Home' Border Enterprise : Summer-Autumn 2011-2012 Contents enterprise
Vol 5. Summer/Autumn
NOTHING is more frustrating than
clients who take forever to pay
their bills and treat you like a
bank. They pressure your cash
flow, waste time and cause
stress. All too often, hardworking, honest small
business owners are the last to be paid and cash
flow complications eventually kill the venture.
It now takes an average 55.6 days to be paid
-- the slowest rate of payment in three years --
according to credit information company Dun
& Bradstreet. Average payment times for small
enterprises with up to five employees ballooned
by five days to 56.6 days in the March quarter.
I expect this to be even higher -- possibly the
worst in a decade - when June-quarter figures
are released. Small enterprises that do not
have their cash flow cycles in order could be
Consider the recent past: more signs the US
economic recovery is spluttering; Europe on
the brink of a mini-GFC if Greece can't meet
its debt; the Australian sharemarket within a
whisker of a correction (a 10 per cent fall); more
signs the local property market is weakening;
and rising mortgage stress. Watch for more
business failures to follow.
It is a long list of dangers. Several company
directors I spoke to at a recent conference
-- some on the boards of Australia's largest
enterprises -- said trading conditions had
weakened noticeably since March. That usually
means big companies taking even longer to pay
The sleepers in this cash flow conundrum are
property prices and mortgage stress. I suspect
many small business owners have used rising
equity in their home over the past five years as a
backstop. They borrowed against their home to
inject funds into their business when conditions
weakened, or used home equity for personal
cash flow. Flat or falling property prices -- and
likely interest rate rises later this year -- mean
that party is over.
Higher levels of mortgage stress will see more
small businesses pay others later, as owners
preserve their own income to meet a home-loan
payment -- usually the last thing to be cut -- and
keep their home. This is a far bigger problem for
the small business sector than is yet realised.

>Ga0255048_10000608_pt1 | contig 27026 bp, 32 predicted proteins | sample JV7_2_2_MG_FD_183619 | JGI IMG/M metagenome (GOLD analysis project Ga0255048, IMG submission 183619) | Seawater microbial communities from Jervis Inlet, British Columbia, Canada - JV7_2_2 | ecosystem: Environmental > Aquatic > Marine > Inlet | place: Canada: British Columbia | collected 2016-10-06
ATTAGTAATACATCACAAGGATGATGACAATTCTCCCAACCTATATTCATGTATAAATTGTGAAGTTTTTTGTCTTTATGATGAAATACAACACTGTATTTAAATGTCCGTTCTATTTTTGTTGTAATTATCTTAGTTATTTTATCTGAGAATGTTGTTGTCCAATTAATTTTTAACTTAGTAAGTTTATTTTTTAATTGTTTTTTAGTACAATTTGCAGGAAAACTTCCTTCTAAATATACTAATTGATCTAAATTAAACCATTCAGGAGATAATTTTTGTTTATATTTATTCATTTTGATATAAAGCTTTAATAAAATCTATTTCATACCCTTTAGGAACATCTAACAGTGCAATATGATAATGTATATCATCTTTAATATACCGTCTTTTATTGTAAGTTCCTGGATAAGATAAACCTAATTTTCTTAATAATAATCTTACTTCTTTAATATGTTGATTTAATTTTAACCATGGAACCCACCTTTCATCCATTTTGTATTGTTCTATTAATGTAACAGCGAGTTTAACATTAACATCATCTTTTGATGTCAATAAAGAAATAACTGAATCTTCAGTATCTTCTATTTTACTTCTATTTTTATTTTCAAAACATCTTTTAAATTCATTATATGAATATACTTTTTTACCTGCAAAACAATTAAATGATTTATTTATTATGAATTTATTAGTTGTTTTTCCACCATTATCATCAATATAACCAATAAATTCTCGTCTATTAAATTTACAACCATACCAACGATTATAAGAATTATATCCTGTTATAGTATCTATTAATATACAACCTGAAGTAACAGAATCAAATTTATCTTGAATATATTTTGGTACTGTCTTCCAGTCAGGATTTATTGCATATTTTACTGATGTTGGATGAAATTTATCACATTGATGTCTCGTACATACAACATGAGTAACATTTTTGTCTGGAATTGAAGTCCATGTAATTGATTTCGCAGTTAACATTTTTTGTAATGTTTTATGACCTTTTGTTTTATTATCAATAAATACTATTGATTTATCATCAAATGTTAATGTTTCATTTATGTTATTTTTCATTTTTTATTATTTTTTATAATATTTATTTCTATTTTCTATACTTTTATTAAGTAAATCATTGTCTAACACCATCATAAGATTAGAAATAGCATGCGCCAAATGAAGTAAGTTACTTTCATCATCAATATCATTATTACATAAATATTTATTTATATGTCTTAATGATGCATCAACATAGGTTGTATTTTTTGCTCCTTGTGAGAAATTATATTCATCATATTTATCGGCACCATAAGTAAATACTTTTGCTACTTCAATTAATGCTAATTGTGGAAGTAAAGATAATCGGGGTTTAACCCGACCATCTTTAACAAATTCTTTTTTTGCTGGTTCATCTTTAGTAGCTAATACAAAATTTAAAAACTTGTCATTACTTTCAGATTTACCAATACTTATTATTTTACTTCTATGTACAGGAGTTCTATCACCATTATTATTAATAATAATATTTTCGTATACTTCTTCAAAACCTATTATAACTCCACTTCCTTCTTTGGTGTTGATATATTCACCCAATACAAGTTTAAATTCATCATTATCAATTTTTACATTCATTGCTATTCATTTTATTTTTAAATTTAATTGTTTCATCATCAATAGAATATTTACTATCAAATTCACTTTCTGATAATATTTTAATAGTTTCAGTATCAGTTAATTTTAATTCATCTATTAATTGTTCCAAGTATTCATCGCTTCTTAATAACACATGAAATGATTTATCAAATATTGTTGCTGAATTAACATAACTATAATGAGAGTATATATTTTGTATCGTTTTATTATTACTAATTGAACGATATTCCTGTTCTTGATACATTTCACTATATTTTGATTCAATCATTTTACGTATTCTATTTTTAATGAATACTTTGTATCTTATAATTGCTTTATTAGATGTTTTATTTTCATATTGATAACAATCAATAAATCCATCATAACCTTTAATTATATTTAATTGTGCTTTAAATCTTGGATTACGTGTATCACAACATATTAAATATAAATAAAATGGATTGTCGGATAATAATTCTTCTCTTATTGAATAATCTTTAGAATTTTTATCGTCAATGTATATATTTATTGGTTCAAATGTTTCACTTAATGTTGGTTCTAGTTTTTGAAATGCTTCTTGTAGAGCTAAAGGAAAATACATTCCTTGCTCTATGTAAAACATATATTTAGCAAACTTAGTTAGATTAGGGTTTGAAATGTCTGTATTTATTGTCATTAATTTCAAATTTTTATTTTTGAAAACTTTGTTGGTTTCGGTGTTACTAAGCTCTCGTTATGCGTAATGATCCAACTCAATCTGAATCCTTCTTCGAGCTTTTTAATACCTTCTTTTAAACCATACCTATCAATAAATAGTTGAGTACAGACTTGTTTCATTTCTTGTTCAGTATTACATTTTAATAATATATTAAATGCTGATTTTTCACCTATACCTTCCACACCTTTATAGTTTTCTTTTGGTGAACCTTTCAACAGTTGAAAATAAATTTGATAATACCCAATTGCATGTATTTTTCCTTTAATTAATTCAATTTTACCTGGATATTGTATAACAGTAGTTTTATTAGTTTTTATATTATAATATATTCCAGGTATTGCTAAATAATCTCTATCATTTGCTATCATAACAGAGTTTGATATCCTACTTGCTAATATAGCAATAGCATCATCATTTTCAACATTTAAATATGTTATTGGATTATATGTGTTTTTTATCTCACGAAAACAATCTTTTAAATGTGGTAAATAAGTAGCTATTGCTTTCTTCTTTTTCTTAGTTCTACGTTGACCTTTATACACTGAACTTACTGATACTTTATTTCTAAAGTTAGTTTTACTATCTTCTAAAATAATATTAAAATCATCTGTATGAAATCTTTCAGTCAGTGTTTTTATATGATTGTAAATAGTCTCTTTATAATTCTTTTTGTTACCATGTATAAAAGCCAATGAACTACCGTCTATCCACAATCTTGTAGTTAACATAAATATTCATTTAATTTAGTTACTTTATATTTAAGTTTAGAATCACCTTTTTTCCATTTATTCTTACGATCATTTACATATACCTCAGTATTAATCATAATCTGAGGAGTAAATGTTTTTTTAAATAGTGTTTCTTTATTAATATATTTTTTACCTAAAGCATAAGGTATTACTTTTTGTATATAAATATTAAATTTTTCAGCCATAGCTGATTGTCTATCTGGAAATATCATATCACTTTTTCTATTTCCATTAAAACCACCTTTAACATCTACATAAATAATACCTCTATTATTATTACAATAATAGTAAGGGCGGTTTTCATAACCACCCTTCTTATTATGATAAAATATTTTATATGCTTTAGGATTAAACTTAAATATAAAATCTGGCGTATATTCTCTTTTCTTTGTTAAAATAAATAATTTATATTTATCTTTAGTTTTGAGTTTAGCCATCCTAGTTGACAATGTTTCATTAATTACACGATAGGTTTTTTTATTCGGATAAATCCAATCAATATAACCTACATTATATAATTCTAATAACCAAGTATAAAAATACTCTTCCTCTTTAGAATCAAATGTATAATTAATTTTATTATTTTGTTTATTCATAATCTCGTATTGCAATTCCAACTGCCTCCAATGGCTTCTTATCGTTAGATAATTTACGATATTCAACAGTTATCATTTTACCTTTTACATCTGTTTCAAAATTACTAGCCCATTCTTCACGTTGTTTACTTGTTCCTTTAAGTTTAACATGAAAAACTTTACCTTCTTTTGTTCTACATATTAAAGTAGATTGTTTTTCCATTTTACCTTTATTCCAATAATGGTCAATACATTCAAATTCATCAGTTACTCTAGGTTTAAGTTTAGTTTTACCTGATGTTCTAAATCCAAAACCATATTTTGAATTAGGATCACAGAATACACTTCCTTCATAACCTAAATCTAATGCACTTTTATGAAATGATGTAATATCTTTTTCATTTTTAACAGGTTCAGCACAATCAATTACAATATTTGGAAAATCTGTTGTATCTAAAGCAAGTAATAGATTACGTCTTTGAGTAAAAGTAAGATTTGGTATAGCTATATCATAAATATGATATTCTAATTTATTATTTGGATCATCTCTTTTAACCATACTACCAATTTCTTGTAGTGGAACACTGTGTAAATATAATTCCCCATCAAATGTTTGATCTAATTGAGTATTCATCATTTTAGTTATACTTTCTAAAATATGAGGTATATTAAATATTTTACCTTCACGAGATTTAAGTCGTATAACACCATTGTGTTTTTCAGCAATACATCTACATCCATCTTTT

Despite the gloom, I still believe this period
of economic weakness is transitory. The
commodities boom, rebuilding from natural
disasters, and improvement in the global
economy will lift trading activity late this year.
But I would not bet the house on it: Australia
has not had a synchronised sharemarket
and property downturn for years. Rarely has
consumer confidence been this fragile.
The message for small business owners is
clear: buckle up, and re-examine your cash
flow. How will your enterprise cope if it takes
more than two months to get paid? Here are 10
ideas to consider:
1. Confirm your banking relationship
Weak trading conditions will see banks
tighten the screws further on credit. Ensure your
line of credit is secure and talk to your financier
about their cash flow expectations.
2. Analyse your cash flow
Do some basic scenario analysis: what does
your cash flow look like if revenue drops 10-20
per cent in 2011-12 and it takes up to 60 days
to be paid? What is your margin of safety?
3. Bill earlier
Do not wait until the end of the month to
send your invoice; do it as soon as the work is
done or products provided. Consider changing
payment terms to speed up cash recovery.
4. Pay later
Only pay bills earlier than due if there is a clear
benefit, such as maintaining strong relationships
with key suppliers. Reconsider your accounts
5. Identify problem payers
Rank debtors by the time taken to pay bills,
and devote extra resources to billing and
collecting payment from the bottom 20 per
cent. Talk to them about the problem and
ask what can be done to work together to
6. Streamline billing processes
Ensure your bills go to the right person, in the
right form. Do not make the mistake of emailing
an invoice and having it stuck in someone's
inbox for six weeks while they are on holiday.
Know the accounts person who pays the bills
and ensure they contains the right information
for smooth payment.
7. Debt collection -- part I
Chasing outstanding invoices can be tricky
for small enterprises that have low power with
big clients. Wait too long and your cash flow
suffers. Be too aggressive and you risk losing
key business. Have a clear policy and process
on steps to be taken to recover outstanding
8. Debt collection -- part II
If possible, devote more resources to
accounts receivable. For example, an effective
part-time employee who chases up outstanding
bills will pay their wage several times over.
9. Debt collection -- part III
Consider selling your accounts receivable to
a credit-recovery agency if many debts look
unrecoverable, and the recovery process takes
too long. Yes, you have to sell those debts at
a discount, but they could be worth a lot more
than if they languish on your books. And it may
be cheaper than legal action.
10. Stand firm
Too many small businesses are soft when
it comes to debt collection. Understandably,
they don't want to confront a key client and risk
losing business. But payment terms must mean
something: what is the point of "payment due
within 28 days" if you never enforce it and no
one pays any attention?
Do not wait until strained cash flow threatens
your business survival -- and your sanity - before
getting tougher on late payers, who are, in
effect, reducing their bill by keeping funds in
their account longer and using your cash flow
cycle to help fund their venture.
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